It’s an all-too-common scenario. When you try to recover your money from a debtor, you find that all his/her assets (including the luxury home, holiday house and ocean-going yacht) are held by a family or business trust.
Creditors: Follow the Assets
- Prevention being as always better than cure, investigate your debtor’s financial position before granting credit, and take suretyships and other security from the trust and any other related entities that actually hold any of your debtor’s assets.
- Look for loan accounts and unlawful dispositions. Where assets have been transferred into a trust (or to any other third party), the transfers may be impeachable in terms of our insolvency laws. Where the asset transfers were lawful, the trust may well still owe your debtor money for their value, whether or not appropriate loan accounts are actually shown in the trust’s financial records. Such monies may then be recovered as assets in your debtor’s estate.
- Attack the trust directly. A recent High Court judgment discusses two ways of achieving this. Read on below.
The Insolvent and the Properties
The trustees of an insolvent estate asked the High Court to declare that two properties, one held by a family trust and one by a company, be treated as assets in the insolvent estate.
The Court refused the application on the facts, but its analysis of the applicable law provides practical advice both to creditors (on how to attack a trust) and to the trust’s trustees (on how to protect it).
One must, held the Court, distinguish between two different lines of attack –
- Firstly you can try to establish that a trust is a sham. A trust will be a sham if factually “the requirements for the establishment of a trust were not met, or ….. the appearance of having met them was in reality a dissimulation”. If it is a sham, the trust does not exist; or
- If the trust isn’t a sham, it exists. But you can still ask a court to “go behind the trust form” or to “pierce its veneer”. If you succeed, the court will disregard “the ordinary consequences of [the trust’s] existence” and can for example declare trust assets to be assets in the trustee’s personal estate. “It is a remedy that will generally be given when the trust form is used in a dishonest or unconscionable manner to evade a liability, or avoid an obligation”, most likely to present, said the Court, where “trustees treat the property of the trust as if it were their personal property and use the trust essentially as their alter ego – an all too frequent phenomenon in certain family and business trusts in which the trustees are both the effective controllers as well as the beneficiaries.”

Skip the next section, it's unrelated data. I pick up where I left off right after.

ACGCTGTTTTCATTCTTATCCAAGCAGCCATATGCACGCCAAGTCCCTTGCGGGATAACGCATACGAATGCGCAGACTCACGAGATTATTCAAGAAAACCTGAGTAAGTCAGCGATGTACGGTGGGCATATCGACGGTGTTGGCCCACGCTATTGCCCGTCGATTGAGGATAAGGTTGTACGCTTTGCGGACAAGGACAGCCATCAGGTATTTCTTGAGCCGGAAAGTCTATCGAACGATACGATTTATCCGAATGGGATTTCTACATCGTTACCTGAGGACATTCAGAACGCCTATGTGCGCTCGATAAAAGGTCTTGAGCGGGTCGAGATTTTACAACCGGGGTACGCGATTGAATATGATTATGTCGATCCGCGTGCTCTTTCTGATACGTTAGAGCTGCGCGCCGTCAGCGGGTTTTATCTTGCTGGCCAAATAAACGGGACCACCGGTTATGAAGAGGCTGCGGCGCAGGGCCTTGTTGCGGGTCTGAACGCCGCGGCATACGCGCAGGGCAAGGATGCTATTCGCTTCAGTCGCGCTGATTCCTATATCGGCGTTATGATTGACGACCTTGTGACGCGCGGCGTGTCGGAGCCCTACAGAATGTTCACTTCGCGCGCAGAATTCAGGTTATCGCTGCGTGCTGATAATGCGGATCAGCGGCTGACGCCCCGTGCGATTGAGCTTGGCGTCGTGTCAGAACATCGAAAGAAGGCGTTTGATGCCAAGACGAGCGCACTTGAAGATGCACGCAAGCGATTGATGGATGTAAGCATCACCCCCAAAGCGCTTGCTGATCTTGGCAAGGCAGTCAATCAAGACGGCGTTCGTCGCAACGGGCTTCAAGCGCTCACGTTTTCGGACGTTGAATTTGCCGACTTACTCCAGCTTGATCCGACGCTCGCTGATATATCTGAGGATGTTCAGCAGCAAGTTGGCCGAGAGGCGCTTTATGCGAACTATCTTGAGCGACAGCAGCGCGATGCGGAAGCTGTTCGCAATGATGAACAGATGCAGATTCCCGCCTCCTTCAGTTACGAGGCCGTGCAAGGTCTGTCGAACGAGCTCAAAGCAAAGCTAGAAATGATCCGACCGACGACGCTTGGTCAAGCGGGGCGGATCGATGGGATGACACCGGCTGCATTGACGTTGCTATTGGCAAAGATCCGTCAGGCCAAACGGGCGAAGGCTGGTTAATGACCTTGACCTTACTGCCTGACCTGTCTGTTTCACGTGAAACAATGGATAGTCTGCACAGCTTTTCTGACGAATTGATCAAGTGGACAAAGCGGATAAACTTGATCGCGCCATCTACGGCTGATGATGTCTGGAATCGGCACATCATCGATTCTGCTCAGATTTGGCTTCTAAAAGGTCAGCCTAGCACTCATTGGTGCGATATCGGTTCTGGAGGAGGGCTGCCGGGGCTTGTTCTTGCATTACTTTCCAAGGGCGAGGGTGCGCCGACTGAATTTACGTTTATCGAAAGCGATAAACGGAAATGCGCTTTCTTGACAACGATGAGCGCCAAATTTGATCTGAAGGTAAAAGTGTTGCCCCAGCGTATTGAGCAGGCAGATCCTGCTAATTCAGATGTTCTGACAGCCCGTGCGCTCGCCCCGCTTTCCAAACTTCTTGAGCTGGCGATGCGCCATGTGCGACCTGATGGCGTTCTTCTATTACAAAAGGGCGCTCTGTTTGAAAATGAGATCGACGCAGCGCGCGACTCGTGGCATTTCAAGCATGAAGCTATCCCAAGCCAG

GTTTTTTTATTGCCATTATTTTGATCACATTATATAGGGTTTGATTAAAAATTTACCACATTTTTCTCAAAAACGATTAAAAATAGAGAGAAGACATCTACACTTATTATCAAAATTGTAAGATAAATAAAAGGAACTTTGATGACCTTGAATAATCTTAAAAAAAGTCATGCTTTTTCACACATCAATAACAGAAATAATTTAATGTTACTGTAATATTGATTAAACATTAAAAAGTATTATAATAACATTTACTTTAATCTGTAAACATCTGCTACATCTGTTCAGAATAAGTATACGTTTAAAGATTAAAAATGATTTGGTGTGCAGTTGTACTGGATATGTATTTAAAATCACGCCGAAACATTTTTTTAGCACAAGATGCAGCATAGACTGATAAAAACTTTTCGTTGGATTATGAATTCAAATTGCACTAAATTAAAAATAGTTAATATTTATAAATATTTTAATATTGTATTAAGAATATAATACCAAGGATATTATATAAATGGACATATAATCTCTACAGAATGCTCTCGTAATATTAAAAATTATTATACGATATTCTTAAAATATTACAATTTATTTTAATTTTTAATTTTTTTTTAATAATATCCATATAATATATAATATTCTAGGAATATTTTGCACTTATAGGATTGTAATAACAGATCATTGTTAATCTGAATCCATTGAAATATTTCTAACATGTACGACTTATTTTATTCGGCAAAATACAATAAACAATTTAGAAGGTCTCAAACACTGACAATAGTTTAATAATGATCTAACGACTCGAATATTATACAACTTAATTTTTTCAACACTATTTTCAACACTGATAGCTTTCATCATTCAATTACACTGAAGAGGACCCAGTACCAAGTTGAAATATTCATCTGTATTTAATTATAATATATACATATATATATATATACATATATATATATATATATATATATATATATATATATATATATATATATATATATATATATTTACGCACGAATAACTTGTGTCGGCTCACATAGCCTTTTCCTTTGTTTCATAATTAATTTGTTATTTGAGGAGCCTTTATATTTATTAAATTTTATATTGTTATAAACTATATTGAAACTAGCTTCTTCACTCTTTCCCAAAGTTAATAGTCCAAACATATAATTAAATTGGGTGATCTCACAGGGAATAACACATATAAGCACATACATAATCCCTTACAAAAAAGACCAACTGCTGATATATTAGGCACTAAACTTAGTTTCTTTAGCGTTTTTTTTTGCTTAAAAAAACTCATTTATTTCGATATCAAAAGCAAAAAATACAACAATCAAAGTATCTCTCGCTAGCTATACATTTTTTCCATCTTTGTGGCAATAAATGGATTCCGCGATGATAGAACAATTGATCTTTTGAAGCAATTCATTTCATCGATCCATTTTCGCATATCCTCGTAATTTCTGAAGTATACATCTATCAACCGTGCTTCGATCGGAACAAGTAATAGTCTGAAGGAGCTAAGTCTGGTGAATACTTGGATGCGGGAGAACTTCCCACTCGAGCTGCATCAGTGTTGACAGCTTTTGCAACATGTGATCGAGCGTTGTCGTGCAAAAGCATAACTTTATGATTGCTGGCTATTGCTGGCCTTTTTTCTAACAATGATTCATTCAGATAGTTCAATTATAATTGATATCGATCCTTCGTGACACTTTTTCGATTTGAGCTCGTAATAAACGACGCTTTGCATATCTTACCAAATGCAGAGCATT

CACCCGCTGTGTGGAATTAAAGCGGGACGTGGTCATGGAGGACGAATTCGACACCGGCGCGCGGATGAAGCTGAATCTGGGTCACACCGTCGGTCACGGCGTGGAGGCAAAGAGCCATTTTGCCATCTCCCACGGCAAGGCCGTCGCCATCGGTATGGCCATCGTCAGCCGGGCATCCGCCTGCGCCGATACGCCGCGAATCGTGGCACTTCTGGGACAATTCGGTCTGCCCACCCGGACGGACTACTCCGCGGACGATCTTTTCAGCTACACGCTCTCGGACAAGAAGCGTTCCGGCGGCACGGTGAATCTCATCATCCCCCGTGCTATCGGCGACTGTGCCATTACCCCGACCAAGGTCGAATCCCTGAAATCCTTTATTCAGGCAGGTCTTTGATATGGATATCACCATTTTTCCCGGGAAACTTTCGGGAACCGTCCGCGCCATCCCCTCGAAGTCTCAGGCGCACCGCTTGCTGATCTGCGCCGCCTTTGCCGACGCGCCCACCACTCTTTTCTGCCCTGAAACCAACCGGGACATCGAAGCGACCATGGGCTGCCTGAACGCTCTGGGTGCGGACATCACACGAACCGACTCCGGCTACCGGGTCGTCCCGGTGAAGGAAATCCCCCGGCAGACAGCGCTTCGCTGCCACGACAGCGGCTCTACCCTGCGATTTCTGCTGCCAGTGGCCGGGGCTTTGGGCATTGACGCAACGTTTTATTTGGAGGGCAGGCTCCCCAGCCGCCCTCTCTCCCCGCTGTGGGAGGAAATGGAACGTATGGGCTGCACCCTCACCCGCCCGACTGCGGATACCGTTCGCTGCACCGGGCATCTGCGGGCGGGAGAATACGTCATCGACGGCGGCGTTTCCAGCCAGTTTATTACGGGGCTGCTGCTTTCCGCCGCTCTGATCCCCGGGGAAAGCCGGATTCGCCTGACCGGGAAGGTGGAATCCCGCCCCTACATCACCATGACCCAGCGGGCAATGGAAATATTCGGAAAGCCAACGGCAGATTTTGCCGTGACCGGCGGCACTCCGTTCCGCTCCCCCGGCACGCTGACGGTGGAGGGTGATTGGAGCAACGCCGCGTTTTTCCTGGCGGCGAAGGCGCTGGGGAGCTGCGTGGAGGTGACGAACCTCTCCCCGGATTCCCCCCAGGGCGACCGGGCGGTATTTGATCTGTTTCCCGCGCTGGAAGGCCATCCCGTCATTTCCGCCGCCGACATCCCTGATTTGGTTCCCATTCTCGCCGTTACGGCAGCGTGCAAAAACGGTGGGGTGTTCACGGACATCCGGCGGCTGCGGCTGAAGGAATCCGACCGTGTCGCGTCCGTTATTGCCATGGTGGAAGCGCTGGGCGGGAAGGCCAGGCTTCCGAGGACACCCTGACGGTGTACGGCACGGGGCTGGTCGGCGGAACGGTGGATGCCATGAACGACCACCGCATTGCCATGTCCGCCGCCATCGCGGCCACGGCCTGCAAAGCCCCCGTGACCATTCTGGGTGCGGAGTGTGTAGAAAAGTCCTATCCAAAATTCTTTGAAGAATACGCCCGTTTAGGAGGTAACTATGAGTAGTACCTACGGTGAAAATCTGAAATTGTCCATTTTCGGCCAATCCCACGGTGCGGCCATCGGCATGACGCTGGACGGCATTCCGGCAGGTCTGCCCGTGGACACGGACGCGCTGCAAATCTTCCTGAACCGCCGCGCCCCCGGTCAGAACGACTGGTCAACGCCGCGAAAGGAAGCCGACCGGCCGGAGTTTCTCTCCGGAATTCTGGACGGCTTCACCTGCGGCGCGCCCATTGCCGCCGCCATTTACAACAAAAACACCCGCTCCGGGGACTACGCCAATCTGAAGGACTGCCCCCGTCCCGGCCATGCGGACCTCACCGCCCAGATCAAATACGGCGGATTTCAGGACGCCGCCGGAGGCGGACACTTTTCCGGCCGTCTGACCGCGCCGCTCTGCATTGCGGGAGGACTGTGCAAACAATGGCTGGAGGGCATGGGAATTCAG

Trustees: Defending your Trust
Trusts can legitimately be used both as estate planning tools and to protect assets from the risks of business failure, but only if they are structured and administered correctly.
So take advice upfront on how to structure the trust and its founding deed, what trustees to appoint and how to appoint them, and how to manage its affairs. Avoid any suspicion that the trust is a sham or that it is being used dishonestly or as an alter ego for the trustees. In particular distinguish clearly between control of the trust’s assets and “use and enjoyment” of them.